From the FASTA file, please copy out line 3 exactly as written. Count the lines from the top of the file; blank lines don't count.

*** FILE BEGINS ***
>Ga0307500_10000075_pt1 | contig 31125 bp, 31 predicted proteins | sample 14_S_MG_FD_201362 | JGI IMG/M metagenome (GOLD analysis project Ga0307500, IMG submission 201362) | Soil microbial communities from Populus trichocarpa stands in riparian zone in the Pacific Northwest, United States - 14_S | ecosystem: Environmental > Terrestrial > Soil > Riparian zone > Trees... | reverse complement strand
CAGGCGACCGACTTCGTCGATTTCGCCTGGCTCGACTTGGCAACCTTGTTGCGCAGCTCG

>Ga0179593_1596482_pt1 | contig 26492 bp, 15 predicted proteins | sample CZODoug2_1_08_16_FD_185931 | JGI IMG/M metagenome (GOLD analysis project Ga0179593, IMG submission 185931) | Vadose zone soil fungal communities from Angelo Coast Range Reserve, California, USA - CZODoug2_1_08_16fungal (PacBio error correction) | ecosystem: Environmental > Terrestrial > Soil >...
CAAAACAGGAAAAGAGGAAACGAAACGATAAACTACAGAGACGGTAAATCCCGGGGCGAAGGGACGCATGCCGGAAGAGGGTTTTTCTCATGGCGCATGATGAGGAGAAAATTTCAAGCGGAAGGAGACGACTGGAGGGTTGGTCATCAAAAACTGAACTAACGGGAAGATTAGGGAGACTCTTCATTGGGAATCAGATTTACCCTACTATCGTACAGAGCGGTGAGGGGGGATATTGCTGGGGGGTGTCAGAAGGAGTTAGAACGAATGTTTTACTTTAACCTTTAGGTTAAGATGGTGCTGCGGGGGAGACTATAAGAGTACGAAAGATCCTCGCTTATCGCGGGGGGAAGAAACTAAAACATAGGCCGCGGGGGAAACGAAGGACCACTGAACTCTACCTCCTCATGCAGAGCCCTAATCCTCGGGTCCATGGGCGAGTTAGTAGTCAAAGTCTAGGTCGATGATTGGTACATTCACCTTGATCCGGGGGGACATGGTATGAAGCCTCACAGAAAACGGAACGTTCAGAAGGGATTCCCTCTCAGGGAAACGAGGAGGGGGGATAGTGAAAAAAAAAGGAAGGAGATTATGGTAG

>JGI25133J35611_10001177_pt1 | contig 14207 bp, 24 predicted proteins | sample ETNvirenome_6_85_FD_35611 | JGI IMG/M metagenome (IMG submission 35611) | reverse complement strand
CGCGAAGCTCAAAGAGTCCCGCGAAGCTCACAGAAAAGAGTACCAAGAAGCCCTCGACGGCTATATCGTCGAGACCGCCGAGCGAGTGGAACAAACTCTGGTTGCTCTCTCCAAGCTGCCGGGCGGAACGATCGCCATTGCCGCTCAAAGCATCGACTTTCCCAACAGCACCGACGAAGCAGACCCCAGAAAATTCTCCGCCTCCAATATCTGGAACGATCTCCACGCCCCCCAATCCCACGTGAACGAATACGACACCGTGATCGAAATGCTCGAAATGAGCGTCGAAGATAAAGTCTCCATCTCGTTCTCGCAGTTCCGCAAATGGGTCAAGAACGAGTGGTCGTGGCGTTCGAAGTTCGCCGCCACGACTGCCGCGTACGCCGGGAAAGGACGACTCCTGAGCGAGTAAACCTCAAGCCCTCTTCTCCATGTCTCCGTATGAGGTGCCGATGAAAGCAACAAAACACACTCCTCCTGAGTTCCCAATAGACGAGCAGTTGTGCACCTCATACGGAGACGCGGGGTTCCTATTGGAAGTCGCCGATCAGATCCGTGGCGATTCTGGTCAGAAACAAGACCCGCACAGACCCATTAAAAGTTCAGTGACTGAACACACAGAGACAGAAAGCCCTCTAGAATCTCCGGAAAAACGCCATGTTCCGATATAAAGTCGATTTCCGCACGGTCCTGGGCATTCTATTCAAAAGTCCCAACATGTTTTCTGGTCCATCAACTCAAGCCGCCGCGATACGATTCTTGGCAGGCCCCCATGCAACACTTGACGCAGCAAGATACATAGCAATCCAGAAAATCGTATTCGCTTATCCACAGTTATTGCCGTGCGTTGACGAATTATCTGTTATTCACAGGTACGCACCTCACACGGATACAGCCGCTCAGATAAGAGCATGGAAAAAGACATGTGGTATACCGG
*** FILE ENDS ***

>Ga0179593_1596482_pt1 | contig 26492 bp, 15 predicted proteins | sample CZODoug2_1_08_16_FD_185931 | JGI IMG/M metagenome (GOLD analysis project Ga0179593, IMG submission 185931) | Vadose zone soil fungal communities from Angelo Coast Range Reserve, California, USA - CZODoug2_1_08_16fungal (PacBio error correction) | ecosystem: Environmental > Terrestrial > Soil >...